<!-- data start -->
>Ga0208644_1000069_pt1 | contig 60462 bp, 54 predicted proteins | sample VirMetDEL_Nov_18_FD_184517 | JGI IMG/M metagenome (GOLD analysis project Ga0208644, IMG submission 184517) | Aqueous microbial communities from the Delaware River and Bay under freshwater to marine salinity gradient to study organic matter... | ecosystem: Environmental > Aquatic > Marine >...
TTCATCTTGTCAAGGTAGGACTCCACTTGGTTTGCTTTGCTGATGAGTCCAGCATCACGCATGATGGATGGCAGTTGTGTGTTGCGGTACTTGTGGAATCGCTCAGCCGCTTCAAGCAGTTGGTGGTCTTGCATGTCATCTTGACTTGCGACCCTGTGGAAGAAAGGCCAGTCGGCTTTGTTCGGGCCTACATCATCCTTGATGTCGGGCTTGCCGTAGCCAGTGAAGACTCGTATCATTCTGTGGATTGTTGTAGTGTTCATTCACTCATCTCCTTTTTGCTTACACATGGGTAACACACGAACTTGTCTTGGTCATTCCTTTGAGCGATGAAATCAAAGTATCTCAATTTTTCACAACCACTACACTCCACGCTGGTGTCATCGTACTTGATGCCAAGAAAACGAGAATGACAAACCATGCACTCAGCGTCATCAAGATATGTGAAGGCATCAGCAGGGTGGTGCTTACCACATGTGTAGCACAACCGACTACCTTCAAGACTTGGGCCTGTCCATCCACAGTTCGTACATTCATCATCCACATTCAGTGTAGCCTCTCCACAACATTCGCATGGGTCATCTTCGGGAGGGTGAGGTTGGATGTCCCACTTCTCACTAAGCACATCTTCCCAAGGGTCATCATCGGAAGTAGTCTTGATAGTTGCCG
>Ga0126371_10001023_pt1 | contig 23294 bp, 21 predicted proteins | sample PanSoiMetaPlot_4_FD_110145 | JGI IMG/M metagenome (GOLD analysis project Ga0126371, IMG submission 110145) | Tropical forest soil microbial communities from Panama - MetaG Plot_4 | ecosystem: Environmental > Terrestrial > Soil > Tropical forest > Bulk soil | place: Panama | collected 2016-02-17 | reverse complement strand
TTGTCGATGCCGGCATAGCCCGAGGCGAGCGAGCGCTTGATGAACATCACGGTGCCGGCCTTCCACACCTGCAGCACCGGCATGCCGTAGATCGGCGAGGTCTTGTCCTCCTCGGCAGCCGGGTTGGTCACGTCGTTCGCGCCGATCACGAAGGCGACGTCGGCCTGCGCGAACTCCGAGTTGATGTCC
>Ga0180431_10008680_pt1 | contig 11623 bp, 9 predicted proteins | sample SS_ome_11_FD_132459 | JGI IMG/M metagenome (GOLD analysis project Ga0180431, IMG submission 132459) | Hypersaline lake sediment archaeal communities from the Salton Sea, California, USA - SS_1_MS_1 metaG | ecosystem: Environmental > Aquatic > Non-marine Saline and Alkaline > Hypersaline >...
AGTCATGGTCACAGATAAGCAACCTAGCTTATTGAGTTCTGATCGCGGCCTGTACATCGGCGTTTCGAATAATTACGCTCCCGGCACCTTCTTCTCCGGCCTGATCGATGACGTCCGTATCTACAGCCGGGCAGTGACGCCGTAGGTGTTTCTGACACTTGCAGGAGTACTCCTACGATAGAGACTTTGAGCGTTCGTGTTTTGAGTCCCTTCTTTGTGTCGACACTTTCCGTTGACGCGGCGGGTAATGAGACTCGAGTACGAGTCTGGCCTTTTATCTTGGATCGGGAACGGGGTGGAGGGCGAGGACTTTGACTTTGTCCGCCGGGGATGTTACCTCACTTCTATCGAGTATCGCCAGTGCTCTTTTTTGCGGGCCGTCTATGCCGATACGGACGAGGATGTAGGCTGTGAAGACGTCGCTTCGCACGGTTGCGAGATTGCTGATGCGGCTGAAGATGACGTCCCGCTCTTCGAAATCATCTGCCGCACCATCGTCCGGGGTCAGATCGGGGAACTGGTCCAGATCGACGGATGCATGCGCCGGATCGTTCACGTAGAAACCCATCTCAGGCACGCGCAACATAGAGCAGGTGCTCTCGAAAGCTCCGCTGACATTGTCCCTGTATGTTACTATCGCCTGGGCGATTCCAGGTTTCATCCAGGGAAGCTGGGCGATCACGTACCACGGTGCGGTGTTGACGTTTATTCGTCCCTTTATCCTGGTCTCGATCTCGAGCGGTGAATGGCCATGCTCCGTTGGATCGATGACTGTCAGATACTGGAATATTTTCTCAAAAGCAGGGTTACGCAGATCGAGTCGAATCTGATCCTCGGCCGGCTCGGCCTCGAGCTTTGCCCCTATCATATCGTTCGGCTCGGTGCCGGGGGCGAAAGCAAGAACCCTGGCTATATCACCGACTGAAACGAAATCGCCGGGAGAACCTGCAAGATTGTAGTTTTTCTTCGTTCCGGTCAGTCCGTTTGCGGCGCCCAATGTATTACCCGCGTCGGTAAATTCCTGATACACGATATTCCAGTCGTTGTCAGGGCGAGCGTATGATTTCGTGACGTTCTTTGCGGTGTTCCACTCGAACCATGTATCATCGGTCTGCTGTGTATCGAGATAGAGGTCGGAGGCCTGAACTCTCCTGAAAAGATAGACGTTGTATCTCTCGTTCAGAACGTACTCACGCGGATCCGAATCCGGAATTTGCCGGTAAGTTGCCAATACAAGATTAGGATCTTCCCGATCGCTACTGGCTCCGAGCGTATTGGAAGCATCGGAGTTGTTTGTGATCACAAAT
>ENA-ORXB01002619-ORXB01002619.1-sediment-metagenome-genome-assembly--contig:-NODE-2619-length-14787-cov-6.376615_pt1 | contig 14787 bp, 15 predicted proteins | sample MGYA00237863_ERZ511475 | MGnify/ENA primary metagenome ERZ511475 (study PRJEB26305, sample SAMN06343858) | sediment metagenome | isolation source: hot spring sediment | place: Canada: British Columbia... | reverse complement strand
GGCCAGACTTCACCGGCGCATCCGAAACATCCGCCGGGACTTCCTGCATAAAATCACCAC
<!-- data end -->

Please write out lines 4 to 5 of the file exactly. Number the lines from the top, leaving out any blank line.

TTGTCGATGCCGGCATAGCCCGAGGCGAGCGAGCGCTTGATGAACATCACGGTGCCGGCCTTCCACACCTGCAGCACCGGCATGCCGTAGATCGGCGAGGTCTTGTCCTCCTCGGCAGCCGGGTTGGTCACGTCGTTCGCGCCGATCACGAAGGCGACGTCGGCCTGCGCGAACTCCGAGTTGATGTCC
>Ga0180431_10008680_pt1 | contig 11623 bp, 9 predicted proteins | sample SS_ome_11_FD_132459 | JGI IMG/M metagenome (GOLD analysis project Ga0180431, IMG submission 132459) | Hypersaline lake sediment archaeal communities from the Salton Sea, California, USA - SS_1_MS_1 metaG | ecosystem: Environmental > Aquatic > Non-marine Saline and Alkaline > Hypersaline >...